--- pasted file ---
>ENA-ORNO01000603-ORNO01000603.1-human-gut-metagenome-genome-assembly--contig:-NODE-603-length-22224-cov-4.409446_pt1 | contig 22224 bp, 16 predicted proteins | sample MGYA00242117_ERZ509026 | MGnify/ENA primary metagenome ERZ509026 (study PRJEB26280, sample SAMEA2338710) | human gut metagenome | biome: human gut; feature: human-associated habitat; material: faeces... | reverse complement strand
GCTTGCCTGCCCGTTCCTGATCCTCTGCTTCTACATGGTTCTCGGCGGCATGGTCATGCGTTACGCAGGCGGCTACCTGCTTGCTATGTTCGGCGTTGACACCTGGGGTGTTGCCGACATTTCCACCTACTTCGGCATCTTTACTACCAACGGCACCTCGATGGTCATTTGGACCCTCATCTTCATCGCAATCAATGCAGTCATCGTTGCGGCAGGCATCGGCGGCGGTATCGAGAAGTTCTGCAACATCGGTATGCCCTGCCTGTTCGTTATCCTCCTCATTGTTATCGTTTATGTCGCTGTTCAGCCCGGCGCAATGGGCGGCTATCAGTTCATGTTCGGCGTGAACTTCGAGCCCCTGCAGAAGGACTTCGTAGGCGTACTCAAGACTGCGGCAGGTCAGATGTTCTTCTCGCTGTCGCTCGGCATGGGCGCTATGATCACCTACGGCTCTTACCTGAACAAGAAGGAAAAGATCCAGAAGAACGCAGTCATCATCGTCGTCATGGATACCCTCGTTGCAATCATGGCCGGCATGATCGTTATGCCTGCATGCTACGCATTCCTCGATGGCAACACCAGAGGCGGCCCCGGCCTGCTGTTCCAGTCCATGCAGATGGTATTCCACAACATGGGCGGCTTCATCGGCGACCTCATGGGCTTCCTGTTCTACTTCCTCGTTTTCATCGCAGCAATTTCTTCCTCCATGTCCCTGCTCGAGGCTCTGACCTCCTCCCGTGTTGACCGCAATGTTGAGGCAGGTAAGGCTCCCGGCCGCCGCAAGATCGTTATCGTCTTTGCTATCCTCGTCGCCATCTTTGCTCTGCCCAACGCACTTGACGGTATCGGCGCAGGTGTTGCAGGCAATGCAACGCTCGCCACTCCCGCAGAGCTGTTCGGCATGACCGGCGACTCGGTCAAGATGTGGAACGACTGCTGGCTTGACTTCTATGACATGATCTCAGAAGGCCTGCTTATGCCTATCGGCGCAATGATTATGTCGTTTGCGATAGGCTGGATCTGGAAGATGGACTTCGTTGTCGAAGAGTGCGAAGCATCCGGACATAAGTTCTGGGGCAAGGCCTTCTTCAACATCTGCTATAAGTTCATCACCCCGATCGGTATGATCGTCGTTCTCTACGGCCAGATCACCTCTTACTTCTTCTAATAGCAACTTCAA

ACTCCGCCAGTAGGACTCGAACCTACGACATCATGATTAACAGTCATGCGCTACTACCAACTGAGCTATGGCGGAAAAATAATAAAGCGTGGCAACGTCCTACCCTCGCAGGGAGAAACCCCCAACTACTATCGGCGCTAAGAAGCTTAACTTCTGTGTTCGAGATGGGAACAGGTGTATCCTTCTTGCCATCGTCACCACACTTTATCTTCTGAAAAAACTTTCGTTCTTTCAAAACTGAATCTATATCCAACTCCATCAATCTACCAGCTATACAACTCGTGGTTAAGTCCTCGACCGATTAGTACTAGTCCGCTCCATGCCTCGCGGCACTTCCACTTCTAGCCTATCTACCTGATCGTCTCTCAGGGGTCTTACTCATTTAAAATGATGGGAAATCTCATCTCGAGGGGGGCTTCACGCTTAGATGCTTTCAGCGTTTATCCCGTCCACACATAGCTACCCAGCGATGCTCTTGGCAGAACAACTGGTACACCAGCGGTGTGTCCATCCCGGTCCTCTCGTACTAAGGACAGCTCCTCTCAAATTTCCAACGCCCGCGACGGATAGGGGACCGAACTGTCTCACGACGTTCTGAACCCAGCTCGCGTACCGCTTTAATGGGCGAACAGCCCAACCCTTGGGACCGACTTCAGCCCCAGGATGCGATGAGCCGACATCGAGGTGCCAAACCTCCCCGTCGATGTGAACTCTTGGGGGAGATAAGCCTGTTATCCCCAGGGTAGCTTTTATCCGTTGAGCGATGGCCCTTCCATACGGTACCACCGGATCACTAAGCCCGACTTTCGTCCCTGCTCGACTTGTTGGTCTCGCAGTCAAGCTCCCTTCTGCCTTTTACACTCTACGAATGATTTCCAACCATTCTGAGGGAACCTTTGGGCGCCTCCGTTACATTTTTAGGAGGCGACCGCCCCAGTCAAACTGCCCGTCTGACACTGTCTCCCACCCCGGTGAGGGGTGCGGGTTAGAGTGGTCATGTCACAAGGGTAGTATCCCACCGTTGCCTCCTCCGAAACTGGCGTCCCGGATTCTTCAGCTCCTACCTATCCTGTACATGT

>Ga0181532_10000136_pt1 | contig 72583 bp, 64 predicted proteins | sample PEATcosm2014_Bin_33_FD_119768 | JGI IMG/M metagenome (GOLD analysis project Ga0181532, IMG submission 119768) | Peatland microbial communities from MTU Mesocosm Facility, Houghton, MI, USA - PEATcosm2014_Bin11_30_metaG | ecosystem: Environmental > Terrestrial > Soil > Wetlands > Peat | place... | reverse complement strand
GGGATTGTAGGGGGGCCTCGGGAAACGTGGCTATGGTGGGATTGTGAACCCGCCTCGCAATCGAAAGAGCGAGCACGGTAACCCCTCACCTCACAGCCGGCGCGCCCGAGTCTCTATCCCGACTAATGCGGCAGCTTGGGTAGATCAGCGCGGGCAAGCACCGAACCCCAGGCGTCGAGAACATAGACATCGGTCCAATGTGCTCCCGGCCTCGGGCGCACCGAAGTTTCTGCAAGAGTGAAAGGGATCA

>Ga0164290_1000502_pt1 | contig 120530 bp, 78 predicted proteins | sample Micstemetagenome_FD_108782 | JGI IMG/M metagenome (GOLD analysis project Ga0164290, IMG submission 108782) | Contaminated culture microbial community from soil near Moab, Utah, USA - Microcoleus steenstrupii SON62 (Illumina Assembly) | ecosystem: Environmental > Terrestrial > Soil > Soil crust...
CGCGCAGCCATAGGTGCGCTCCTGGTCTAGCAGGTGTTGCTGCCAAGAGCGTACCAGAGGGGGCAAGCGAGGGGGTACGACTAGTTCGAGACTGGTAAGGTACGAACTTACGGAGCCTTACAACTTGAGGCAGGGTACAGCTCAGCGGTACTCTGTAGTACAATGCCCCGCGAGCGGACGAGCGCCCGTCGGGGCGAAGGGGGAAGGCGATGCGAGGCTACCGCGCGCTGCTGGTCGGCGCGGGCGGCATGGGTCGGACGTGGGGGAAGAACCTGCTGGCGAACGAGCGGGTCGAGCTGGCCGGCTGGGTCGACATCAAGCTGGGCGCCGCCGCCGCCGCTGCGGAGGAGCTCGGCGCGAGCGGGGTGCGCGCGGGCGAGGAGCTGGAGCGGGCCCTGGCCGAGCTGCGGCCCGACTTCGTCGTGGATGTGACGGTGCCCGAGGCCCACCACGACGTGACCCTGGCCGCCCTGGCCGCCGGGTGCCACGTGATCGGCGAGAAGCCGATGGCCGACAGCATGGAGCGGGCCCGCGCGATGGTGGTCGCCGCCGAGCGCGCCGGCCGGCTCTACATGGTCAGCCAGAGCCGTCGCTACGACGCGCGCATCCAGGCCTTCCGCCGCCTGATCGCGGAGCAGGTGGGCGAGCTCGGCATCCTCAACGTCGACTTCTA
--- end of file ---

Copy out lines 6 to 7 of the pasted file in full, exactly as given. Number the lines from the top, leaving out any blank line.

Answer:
>Ga0164290_1000502_pt1 | contig 120530 bp, 78 predicted proteins | sample Micstemetagenome_FD_108782 | JGI IMG/M metagenome (GOLD analysis project Ga0164290, IMG submission 108782) | Contaminated culture microbial community from soil near Moab, Utah, USA - Microcoleus steenstrupii SON62 (Illumina Assembly) | ecosystem: Environmental > Terrestrial > Soil > Soil crust...
CGCGCAGCCATAGGTGCGCTCCTGGTCTAGCAGGTGTTGCTGCCAAGAGCGTACCAGAGGGGGCAAGCGAGGGGGTACGACTAGTTCGAGACTGGTAAGGTACGAACTTACGGAGCCTTACAACTTGAGGCAGGGTACAGCTCAGCGGTACTCTGTAGTACAATGCCCCGCGAGCGGACGAGCGCCCGTCGGGGCGAAGGGGGAAGGCGATGCGAGGCTACCGCGCGCTGCTGGTCGGCGCGGGCGGCATGGGTCGGACGTGGGGGAAGAACCTGCTGGCGAACGAGCGGGTCGAGCTGGCCGGCTGGGTCGACATCAAGCTGGGCGCCGCCGCCGCCGCTGCGGAGGAGCTCGGCGCGAGCGGGGTGCGCGCGGGCGAGGAGCTGGAGCGGGCCCTGGCCGAGCTGCGGCCCGACTTCGTCGTGGATGTGACGGTGCCCGAGGCCCACCACGACGTGACCCTGGCCGCCCTGGCCGCCGGGTGCCACGTGATCGGCGAGAAGCCGATGGCCGACAGCATGGAGCGGGCCCGCGCGATGGTGGTCGCCGCCGAGCGCGCCGGCCGGCTCTACATGGTCAGCCAGAGCCGTCGCTACGACGCGCGCATCCAGGCCTTCCGCCGCCTGATCGCGGAGCAGGTGGGCGAGCTCGGCATCCTCAACGTCGACTTCTA